• Oxaliplatin (chemotherapy drug): A 2007 study published in the International Journal of Cancer found that curcumin compares favorably with oxaliplatin as an antiproliferative agent in colorectal cell lines.[viii] [for additional curcumin and colorectal cancer research – 52 abstracts]
  • Metformin (diabetes drug): A 2009 study published in the journal Biochemitry and Biophysical Research Community explored how curcumin might be valuable in treating diabetes, finding that it activates AMPK (which increases glucose uptake) and suppresses gluconeogenic gene expression (which suppresses glucose production in the liver) in hepatoma cells. Interestingly, they found curcumin to be 500 times to 100,000 times (in the form known as tetrahydrocurcuminoids(THC)) more potent than metformin in activating AMPK and its downstream target acetyl-CoA carboxylase (ACC). [ix]

Another way in which turmeric and its components reveal their remarkable therapeutic properties is in research on drug resistant- and multi-drug resistant cancers. We have two sections on our site dedicated to researching natural and integrative therapies on these topics, and while there are dozens of substances with demonstrable efficacy against these chemotherapy- and radiation-resistant cancers, curcumin tops both lists:

We have found no less than 54 studies indicating that curcumin can induce cell death or sensitize drug-resistant cancer cell lines to conventional treatment.[x]

We have identified 27 studies on curcumin’s ability to either induce cell death or sensitize multi-drug resistant cancer cell lines to conventional treatment.[xi]

Considering how strong a track record turmeric (curcumin) has, having been used as both food and medicine in a wide range of cultures, for thousands of years, a strong argument can be made for using curcumin as a drug alternative or adjuvant in cancer treatment.

Or, better yet, use certified organic (non-irradiated) turmeric in lower culinary doses on a daily basis so that heroic doses won’t be necessary later in life after a serious disease sets in. Nourishing yourself, rather than self-medicating with ‘nutraceuticals,’ should be the goal of a healthy diet. [learn more at Sayer Ji’s new collaborative project EATomology]

Resources

Source: Green Med Info via True Activist

Seasons Change: Benefits of Persimmons

Ready for autumn, well here is a tip to help rid yourself.  

Raw Apple Persimmon “Parasites Be Gone” Cleansing Juice

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I absolutely love persimmons! i cant express it enough. This winter my friends are going to hate me, because i am going to deck everything out at Hýălanί (recipe wise) with persimmons. It turns out UNripen persimmons have been incredibly effective in various parts of Africa for getting rid of intestinal parasites. The nasty taste is apparently as repelling to parasites as it is to us! I recently did a parasite cleanse and found this juice INCREDIBLE. I can personally attest to it’s effectiveness.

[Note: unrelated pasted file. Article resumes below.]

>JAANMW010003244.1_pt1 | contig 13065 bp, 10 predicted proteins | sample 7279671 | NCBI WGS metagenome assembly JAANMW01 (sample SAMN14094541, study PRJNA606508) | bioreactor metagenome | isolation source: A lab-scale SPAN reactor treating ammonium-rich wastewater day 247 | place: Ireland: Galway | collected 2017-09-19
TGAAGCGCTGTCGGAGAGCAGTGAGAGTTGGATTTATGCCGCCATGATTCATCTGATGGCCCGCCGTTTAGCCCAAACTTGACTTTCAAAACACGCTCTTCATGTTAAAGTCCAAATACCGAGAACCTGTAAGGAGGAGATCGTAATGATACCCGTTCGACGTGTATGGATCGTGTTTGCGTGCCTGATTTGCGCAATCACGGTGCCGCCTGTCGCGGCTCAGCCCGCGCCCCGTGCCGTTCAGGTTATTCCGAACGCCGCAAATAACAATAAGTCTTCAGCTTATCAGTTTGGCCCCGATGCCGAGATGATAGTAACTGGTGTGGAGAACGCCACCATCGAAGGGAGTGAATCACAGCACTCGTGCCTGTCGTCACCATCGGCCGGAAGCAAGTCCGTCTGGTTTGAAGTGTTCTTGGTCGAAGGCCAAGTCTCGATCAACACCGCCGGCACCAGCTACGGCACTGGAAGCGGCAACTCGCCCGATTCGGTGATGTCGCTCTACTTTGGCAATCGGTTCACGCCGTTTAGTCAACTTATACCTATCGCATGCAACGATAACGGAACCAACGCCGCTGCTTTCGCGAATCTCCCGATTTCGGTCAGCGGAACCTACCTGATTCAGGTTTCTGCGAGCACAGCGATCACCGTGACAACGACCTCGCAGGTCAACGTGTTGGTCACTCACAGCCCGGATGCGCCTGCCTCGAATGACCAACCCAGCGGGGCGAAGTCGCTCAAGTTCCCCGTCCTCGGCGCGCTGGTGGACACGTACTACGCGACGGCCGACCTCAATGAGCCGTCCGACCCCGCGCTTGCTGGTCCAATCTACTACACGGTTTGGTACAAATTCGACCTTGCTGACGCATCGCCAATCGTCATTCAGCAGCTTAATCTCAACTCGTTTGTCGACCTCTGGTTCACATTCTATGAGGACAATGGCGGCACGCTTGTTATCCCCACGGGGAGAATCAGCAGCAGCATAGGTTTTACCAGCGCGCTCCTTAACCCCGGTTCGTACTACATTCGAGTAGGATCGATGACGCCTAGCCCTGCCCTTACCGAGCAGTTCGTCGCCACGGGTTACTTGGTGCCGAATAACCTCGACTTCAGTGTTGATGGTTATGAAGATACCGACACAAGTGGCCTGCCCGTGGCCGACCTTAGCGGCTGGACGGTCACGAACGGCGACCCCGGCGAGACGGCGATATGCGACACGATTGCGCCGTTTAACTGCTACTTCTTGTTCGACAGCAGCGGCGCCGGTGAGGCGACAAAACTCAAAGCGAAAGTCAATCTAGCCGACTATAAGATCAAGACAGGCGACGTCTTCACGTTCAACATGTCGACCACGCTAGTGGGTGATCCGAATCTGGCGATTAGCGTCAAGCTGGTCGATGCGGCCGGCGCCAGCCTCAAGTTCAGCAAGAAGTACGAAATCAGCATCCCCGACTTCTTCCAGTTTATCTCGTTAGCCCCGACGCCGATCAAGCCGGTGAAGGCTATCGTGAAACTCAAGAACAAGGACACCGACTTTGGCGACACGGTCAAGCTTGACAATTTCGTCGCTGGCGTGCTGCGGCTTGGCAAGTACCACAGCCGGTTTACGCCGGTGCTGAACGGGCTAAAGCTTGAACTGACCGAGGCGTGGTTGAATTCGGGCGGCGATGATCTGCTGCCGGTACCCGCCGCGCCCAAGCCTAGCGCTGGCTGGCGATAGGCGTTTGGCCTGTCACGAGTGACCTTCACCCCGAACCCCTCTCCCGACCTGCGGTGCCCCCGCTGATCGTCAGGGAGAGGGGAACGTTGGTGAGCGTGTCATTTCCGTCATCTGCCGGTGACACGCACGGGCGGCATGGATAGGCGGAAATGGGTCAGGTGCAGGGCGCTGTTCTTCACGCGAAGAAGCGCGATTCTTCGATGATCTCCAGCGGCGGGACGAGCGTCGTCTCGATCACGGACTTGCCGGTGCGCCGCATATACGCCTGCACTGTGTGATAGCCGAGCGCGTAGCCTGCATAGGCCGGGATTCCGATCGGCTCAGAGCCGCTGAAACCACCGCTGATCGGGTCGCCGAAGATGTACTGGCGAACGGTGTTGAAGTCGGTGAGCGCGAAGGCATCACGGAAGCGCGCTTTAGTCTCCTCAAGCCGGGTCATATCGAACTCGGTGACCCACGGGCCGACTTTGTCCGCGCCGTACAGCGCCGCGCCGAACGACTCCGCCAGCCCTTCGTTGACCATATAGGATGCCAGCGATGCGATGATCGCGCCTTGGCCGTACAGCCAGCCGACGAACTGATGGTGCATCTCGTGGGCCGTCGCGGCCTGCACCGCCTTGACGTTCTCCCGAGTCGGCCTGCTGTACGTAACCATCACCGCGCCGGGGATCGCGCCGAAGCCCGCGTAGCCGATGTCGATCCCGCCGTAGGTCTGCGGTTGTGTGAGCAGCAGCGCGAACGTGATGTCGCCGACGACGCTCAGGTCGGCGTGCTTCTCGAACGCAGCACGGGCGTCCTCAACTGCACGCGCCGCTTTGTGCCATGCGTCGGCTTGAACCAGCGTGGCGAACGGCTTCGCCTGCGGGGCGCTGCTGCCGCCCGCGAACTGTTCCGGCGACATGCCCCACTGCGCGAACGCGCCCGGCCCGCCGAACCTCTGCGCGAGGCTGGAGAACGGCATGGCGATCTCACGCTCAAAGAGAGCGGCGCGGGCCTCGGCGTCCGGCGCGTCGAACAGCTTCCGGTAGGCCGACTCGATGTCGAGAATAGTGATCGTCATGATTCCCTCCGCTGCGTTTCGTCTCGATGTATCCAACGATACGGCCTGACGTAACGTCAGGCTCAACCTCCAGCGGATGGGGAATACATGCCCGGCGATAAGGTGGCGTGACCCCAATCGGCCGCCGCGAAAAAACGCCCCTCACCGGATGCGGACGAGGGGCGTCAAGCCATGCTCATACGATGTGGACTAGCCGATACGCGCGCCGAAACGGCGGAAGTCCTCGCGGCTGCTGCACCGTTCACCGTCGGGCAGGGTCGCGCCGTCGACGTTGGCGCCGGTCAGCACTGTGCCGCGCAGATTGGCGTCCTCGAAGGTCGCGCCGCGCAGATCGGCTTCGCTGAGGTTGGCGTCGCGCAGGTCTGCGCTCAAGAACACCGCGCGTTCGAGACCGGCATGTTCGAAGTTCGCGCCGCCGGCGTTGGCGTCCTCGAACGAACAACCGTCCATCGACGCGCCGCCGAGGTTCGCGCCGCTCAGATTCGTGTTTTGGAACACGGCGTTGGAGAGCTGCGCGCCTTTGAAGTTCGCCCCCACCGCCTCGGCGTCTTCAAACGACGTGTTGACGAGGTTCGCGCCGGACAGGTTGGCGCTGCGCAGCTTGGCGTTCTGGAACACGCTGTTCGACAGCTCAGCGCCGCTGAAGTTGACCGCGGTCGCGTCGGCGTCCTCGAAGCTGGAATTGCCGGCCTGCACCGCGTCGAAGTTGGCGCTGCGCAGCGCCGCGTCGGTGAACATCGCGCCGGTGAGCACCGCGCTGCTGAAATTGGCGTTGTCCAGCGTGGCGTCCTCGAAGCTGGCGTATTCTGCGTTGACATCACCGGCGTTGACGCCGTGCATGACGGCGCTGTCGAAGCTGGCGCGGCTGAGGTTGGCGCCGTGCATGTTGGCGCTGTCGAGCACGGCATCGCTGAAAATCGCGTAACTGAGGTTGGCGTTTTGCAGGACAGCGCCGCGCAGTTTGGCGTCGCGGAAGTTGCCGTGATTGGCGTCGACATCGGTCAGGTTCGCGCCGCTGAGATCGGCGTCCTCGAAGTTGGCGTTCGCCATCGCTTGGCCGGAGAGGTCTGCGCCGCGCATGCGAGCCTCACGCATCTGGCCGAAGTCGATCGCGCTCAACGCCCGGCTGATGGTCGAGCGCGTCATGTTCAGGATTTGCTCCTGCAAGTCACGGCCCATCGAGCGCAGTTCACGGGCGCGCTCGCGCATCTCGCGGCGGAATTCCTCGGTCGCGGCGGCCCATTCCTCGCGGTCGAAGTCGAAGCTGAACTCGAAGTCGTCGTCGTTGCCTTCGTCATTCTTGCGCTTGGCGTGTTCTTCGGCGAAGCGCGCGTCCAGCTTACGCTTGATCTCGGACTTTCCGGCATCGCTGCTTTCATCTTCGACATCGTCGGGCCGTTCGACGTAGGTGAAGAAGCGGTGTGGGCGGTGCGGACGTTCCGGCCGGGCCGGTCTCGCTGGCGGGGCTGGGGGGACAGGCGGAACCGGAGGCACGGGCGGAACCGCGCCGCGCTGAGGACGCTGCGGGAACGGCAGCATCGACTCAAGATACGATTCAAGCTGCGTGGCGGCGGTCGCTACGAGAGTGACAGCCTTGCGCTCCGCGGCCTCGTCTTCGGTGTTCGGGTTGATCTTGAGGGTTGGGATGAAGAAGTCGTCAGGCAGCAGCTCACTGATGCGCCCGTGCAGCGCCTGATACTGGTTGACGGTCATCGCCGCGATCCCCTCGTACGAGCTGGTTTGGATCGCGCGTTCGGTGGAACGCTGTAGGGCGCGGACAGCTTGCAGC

Note: ripe persimmons are not effective for ridding the body of parasites. For the most potent parasite cleanse, drink 1/2 cup of straight persimmon juice on an empty stomach morning and night until all intestinal parasites have been cleared out of the intestinal tract. This can be weeks. If you can’t drink the bitter juice straight, mixing it with equal parts of fresh apple juice is a tasty alternative. The powerful laxative properties in the apples make for a “parasites be gone!” cleansing party! 

I highly recommend daily colonics whilst engaging in a parasite cleanse to help expel the little beasts. You can also don’t want the toxicity staying in your body or allowing the parasites to lay eggs in your intestinal tract. Instestinal parasites are extremely common, and can exist in you body for decades. They feed on the nutrients and alkaline buffers in your tissues and organs and wreak havoc in your system, leading to malabsorption of nutrients and disease. 

For those of you not familiar with persimmons, they are an interesting fruit native to Japan and China. In the U.S, the Hachiya persimmon is grown in California, and they have a short season from about October to January. Persimmons range in colour from light yellow-orange to dark red-orange depending on the species and variety. However, the most commonly consumed persimmons look like a deep orange-coloured tomato. When ripe, they have a waxy thin skin and a thick pulp-like jelly.  

The Hachiya persimmons are edible in their crisp firm state, but the high tannin content gives them a chalky, astringent, bitter taste. The tannin levels reduce as the fruit matures and the flavour sweetens when allowed to ripen after harvest. 

Persimmons contain valuable Vitamin A, C, K, as well as calcium, iron, magnesium, potassium, phosphorus, and sodium. Unripe persimmons also contain naturally occuring flouride, which makes it a wonderful natural dental aid. In Africa, the unripe fruit is cut in half and rubbed on the gums to prevent gingivitis and correct pyorrhea. It also helps clear up cold sores and canker sores, and blisters on the mouth. 

Unripe persimmon juice is also a very powerful topical solution for minor cuts, bleeding gums, and to prevent the worsening of varicose veins. Simply dab the juice onto the skin with a cotton pad. 

For those of you not concerned about parasites, allow your persimmons to fully ripen and blister, and mix them with leafy greens for a sweet delicious juice that is fabulously cleansing.